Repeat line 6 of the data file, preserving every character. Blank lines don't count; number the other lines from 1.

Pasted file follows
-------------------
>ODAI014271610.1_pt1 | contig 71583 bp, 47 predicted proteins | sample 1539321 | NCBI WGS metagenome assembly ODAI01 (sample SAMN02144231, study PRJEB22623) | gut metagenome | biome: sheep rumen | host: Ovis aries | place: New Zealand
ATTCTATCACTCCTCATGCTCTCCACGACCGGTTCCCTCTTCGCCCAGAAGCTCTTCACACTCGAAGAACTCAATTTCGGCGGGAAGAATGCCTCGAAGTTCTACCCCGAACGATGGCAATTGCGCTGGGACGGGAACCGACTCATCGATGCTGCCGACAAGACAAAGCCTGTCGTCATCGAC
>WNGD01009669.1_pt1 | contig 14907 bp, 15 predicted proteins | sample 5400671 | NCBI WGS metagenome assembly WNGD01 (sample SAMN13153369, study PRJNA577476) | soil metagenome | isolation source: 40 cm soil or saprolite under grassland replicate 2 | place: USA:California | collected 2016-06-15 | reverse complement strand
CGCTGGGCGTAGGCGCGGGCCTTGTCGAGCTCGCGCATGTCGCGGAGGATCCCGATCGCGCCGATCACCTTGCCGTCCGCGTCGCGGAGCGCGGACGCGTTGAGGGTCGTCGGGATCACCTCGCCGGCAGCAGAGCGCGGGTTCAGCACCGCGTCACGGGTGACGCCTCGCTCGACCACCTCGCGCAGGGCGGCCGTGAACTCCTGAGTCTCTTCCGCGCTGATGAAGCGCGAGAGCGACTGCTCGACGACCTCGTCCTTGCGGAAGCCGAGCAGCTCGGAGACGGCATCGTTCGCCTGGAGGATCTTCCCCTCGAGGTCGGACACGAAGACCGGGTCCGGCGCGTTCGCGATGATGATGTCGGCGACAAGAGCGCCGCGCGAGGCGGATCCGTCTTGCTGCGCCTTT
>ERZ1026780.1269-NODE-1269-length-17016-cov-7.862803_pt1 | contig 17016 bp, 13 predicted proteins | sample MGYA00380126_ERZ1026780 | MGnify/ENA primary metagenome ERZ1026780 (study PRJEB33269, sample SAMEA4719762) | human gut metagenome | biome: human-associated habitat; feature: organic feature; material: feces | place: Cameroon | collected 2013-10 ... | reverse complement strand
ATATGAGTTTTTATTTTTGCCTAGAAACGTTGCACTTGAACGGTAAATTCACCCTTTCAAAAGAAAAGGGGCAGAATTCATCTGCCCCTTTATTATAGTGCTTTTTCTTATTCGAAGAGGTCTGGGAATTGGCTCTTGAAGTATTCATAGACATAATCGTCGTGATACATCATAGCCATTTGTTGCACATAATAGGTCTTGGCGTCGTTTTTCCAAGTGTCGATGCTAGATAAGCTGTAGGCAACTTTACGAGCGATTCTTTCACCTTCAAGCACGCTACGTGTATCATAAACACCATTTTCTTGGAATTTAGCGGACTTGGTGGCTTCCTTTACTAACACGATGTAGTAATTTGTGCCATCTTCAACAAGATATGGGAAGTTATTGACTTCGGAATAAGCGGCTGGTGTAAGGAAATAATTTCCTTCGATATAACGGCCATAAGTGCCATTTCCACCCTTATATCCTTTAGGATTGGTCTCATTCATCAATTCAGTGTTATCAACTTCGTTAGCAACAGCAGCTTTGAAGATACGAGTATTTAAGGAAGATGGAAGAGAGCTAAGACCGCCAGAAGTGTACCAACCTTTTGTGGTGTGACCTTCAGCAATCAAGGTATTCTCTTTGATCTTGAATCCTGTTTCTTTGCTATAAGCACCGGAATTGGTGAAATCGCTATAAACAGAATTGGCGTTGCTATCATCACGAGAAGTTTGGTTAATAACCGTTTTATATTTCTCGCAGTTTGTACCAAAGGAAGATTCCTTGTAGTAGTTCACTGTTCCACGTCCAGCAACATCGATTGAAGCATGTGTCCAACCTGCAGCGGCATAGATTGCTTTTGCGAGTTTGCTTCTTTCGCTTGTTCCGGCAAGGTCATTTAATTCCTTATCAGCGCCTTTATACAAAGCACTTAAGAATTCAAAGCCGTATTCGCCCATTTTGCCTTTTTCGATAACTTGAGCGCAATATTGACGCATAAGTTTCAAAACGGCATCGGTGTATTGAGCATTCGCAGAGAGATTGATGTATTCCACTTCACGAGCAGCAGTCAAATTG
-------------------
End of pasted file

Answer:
ATATGAGTTTTTATTTTTGCCTAGAAACGTTGCACTTGAACGGTAAATTCACCCTTTCAAAAGAAAAGGGGCAGAATTCATCTGCCCCTTTATTATAGTGCTTTTTCTTATTCGAAGAGGTCTGGGAATTGGCTCTTGAAGTATTCATAGACATAATCGTCGTGATACATCATAGCCATTTGTTGCACATAATAGGTCTTGGCGTCGTTTTTCCAAGTGTCGATGCTAGATAAGCTGTAGGCAACTTTACGAGCGATTCTTTCACCTTCAAGCACGCTACGTGTATCATAAACACCATTTTCTTGGAATTTAGCGGACTTGGTGGCTTCCTTTACTAACACGATGTAGTAATTTGTGCCATCTTCAACAAGATATGGGAAGTTATTGACTTCGGAATAAGCGGCTGGTGTAAGGAAATAATTTCCTTCGATATAACGGCCATAAGTGCCATTTCCACCCTTATATCCTTTAGGATTGGTCTCATTCATCAATTCAGTGTTATCAACTTCGTTAGCAACAGCAGCTTTGAAGATACGAGTATTTAAGGAAGATGGAAGAGAGCTAAGACCGCCAGAAGTGTACCAACCTTTTGTGGTGTGACCTTCAGCAATCAAGGTATTCTCTTTGATCTTGAATCCTGTTTCTTTGCTATAAGCACCGGAATTGGTGAAATCGCTATAAACAGAATTGGCGTTGCTATCATCACGAGAAGTTTGGTTAATAACCGTTTTATATTTCTCGCAGTTTGTACCAAAGGAAGATTCCTTGTAGTAGTTCACTGTTCCACGTCCAGCAACATCGATTGAAGCATGTGTCCAACCTGCAGCGGCATAGATTGCTTTTGCGAGTTTGCTTCTTTCGCTTGTTCCGGCAAGGTCATTTAATTCCTTATCAGCGCCTTTATACAAAGCACTTAAGAATTCAAAGCCGTATTCGCCCATTTTGCCTTTTTCGATAACTTGAGCGCAATATTGACGCATAAGTTTCAAAACGGCATCGGTGTATTGAGCATTCGCAGAGAGATTGATGTATTCCACTTCACGAGCAGCAGTCAAATTG